​Linux 4.3 released after Linus Torvalds scraps 'brain damage' code

Linux 4.3 may have been what Linux kernel creator Linus Torvalds describes as a relatively "calm" release but that hasn't prevented him turning the air blue over the quality of a certain piece of networking code.

Linux kernel inventor Linus Torvalds: Networking code in the release candidate triggered an outburst. Image: Linux Foundation

Linux kernel creator Linus Torvalds has announced Linux 4.3, which he says was a "rather calm" release cycle, even though he had to catch some code that he branded 'stupid' and warned coders to avoid.

Torvalds can take a breather after a demanding schedule in October due to the Linux Kernel Summit in Korea, and some nerves ahead of the general release of Linux 4.3 on Sunday.

"So it 'felt' like the last week of the [release candidate] series was busy, to the point where I got a bit worried about the release. But doing the actual numbers shows that that really was just my subjective feeling, probably due to the kernel summit and travel back home from Korea," Torvalds said in a mailing list.

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Still, on the last day of the summit, he found some networking code in the release candidate that triggered an outburst that the Linux kernel inventor has become known for.

"Christ people. This is just ****. The conflict I get is due to stupid new gcc header file ****. But what makes me upset is that the **** is for completely bogus reasons," he noted, honing on new code he said only an incompetent coder would consider legible, efficient, or safe.

"The above code is ****, and it generates **** code. It looks bad, and there's no reason for it. The code could easily have been done with just a single and understandable conditional, and the compiler would actually have generated better code, and the code would look better and more understandable."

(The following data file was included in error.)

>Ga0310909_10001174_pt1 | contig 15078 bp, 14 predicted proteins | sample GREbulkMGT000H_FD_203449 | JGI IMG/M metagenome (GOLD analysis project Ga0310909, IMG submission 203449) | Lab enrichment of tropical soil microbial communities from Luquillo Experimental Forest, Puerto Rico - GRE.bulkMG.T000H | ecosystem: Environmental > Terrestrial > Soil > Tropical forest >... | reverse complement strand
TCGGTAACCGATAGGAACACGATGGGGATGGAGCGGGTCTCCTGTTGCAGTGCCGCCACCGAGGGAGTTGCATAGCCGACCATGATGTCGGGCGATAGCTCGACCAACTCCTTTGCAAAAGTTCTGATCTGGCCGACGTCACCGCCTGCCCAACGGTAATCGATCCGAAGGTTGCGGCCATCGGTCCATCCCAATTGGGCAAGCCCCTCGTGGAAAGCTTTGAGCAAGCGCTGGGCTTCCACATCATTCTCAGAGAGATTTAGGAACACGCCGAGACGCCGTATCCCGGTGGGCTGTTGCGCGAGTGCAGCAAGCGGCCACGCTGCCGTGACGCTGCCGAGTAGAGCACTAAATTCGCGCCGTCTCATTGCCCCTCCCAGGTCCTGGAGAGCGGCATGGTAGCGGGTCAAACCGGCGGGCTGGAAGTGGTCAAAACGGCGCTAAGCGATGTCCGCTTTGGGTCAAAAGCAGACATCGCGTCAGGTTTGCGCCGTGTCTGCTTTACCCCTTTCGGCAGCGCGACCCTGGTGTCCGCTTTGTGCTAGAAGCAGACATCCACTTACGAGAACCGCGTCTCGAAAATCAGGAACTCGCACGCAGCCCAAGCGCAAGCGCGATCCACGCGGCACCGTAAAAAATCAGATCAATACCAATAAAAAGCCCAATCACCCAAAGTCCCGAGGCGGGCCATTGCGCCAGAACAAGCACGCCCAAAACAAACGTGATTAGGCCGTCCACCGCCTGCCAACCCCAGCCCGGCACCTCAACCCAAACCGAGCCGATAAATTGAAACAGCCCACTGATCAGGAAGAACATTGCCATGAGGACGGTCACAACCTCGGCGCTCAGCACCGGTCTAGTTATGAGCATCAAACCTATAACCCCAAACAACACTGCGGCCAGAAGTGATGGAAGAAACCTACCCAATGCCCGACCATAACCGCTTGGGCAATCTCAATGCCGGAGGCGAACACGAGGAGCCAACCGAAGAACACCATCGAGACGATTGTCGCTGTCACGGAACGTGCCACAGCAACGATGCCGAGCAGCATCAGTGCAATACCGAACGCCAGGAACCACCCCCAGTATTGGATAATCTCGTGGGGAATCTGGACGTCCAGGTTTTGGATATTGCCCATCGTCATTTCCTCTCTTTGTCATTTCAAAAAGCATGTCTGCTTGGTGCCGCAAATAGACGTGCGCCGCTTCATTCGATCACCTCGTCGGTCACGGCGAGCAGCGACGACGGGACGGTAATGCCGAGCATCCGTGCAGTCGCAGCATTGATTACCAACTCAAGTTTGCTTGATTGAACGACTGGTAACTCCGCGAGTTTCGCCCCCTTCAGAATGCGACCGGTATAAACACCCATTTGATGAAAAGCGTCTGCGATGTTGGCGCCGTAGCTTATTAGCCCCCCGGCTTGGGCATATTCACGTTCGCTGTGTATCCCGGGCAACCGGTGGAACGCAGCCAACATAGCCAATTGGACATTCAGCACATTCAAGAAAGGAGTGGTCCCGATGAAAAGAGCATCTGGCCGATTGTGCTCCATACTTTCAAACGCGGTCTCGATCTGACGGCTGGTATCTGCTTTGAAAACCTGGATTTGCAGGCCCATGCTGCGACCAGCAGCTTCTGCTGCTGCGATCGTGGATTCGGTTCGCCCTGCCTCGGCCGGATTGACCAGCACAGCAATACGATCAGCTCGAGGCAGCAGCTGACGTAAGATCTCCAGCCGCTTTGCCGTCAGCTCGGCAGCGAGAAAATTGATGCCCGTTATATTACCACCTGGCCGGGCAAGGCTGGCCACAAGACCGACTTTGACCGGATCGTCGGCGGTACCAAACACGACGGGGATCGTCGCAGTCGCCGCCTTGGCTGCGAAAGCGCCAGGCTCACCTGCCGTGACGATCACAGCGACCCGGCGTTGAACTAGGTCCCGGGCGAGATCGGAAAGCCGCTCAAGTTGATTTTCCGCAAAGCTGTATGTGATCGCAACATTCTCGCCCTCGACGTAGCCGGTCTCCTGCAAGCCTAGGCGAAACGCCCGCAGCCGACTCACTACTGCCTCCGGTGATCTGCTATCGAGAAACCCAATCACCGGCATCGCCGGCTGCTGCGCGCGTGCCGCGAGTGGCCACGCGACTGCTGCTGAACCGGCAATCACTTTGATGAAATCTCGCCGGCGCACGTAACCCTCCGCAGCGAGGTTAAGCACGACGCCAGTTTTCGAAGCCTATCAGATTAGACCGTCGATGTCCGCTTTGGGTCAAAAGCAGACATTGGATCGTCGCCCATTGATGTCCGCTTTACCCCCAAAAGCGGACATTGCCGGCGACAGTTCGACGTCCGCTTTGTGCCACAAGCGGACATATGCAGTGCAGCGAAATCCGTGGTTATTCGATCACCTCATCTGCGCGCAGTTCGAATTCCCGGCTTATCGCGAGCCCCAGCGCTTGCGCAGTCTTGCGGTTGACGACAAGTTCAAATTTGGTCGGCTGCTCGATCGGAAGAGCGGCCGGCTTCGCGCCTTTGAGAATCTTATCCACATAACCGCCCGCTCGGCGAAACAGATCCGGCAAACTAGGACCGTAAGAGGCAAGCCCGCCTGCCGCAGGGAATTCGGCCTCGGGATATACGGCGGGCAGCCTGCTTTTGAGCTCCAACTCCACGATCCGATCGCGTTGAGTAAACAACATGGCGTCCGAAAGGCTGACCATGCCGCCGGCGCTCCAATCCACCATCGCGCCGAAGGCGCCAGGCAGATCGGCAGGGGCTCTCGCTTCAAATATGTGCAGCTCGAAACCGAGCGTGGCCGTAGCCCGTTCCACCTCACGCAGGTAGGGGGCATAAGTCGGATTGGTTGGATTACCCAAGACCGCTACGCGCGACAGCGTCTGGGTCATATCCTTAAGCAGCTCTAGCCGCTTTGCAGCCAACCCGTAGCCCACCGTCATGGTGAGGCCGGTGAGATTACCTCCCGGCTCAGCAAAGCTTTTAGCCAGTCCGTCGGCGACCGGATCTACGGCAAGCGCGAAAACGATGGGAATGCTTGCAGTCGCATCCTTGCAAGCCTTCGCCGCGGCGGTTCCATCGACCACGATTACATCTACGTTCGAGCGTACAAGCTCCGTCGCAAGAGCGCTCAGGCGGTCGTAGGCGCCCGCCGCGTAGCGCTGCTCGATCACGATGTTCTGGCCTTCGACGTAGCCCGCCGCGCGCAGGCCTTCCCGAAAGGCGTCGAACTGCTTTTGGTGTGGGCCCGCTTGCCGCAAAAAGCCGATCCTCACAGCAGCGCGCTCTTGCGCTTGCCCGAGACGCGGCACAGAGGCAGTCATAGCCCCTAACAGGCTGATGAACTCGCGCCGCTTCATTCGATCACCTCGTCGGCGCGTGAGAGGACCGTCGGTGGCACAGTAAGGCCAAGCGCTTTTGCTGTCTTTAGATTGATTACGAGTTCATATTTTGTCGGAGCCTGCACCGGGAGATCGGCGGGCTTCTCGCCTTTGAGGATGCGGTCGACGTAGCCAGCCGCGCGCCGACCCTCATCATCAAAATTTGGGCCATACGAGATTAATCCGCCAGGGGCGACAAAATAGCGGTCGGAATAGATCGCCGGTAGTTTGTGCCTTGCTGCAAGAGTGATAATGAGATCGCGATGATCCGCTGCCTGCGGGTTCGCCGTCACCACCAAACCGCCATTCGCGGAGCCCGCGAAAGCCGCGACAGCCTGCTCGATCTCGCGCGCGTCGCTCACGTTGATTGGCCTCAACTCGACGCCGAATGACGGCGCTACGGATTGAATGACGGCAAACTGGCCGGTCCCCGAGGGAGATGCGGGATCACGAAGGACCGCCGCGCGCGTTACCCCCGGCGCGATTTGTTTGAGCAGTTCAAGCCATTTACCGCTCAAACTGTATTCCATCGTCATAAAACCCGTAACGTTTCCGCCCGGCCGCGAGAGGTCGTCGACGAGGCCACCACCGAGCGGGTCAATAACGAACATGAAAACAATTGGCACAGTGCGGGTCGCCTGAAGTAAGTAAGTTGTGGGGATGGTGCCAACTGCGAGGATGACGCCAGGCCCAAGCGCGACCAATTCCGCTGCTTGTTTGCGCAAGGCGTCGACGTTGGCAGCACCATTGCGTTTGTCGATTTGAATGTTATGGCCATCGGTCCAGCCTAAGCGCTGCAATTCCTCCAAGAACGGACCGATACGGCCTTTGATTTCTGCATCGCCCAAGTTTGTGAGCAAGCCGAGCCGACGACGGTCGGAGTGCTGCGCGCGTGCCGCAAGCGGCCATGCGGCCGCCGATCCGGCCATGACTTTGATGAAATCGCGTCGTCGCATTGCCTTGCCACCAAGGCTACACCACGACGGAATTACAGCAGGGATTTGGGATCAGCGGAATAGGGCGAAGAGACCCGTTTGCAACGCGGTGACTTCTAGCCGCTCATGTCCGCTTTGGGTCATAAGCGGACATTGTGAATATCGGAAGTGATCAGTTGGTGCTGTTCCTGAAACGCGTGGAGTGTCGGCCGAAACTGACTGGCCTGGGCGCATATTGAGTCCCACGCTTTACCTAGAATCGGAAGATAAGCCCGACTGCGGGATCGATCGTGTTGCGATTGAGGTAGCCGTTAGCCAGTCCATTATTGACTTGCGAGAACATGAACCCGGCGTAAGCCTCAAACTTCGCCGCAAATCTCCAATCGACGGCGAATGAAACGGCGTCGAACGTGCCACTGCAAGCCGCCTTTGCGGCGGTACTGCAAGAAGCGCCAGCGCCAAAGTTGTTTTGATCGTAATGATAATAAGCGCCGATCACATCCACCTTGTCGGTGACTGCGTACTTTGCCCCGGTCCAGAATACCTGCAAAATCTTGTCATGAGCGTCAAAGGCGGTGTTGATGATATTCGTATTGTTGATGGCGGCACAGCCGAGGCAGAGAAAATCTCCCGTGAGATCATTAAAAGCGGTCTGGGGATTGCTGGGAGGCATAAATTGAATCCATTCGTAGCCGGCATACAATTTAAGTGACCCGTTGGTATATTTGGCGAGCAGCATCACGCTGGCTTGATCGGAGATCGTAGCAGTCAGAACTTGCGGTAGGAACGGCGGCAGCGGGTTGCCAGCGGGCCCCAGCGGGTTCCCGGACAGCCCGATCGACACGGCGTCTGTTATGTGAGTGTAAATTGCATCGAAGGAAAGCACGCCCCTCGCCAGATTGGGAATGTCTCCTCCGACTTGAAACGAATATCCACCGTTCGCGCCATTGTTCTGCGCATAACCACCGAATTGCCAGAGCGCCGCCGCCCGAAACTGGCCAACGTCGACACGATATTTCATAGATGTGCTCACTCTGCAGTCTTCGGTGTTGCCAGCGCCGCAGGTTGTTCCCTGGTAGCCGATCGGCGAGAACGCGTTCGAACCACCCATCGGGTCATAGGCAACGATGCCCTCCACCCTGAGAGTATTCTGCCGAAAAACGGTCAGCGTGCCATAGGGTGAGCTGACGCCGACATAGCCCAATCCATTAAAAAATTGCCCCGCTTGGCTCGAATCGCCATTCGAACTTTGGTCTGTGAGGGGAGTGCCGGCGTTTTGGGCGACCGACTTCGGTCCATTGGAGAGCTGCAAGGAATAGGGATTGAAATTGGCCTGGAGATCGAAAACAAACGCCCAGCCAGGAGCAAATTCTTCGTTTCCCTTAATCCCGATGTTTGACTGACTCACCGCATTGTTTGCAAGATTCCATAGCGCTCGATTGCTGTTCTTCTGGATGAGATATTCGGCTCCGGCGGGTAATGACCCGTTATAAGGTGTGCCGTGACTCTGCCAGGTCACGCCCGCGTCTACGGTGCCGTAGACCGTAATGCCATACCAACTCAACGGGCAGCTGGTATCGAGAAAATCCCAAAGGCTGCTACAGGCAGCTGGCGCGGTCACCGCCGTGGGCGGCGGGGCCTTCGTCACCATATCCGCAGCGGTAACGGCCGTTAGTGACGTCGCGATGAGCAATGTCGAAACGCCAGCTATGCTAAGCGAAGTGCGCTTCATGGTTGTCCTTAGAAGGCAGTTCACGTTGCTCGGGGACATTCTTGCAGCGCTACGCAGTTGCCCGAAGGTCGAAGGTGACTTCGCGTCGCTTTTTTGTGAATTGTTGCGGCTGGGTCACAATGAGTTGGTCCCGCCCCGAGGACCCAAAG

He continued with his criticism, arguing that the method used generated bad code and was unnecessary.

"Give me one reason why it was written in that idiotic way with two different conditionals, and a shiny new non-standard function that wants particular compiler support to generate even half-way sane code, and even then generates worse code? A shiny function that we have never ever needed anywhere else, and that is just compiler-masturbation."

"And it's a ****ing bad excuse for that brain damage. I'm sorry, but we don't add idiotic new interfaces like this for idiotic new code like that," he added later.

The developer called out by Torvalds agreed he could have found a simpler way to fix the bug that he was attempting to address but still laid out an argument for why those choices were made. He also didn't appear to take Torvalds' criticisms personally.

The latest outburst follows the departure from the project of a Linux kernel developer, Sarah Sharp, who found the lack of personal respect with the kernel community intolerable.

She had previously criticised Torvalds over verbal abuse on Linux mailing lists. Torvalds has said his style of communication prevents poisoning the community with 'fake politeness'.

As for the final release itself and despite the rant, Torvalds considered Linux 4.3 a "rather calm release cycle until the very end". He noted that changes from the latest release candidate were mostly related to network components.

"We had a network update and a late fix for a x86 vm86 mode bug introduced by the vm86 cleanups, but other than that it's just a collection of various small oneliners all over. OK, the vm86 mode thing was a one-liner too, it was just slightly more nerve-wracking because it looked scarier than it was before people (Andy) figured out what was going on," he wrote.

"And with the release of 4.3, obviously the merge window for 4.4 is open, and let's keep our fingers crossed that that will be an equally calm release," he added.

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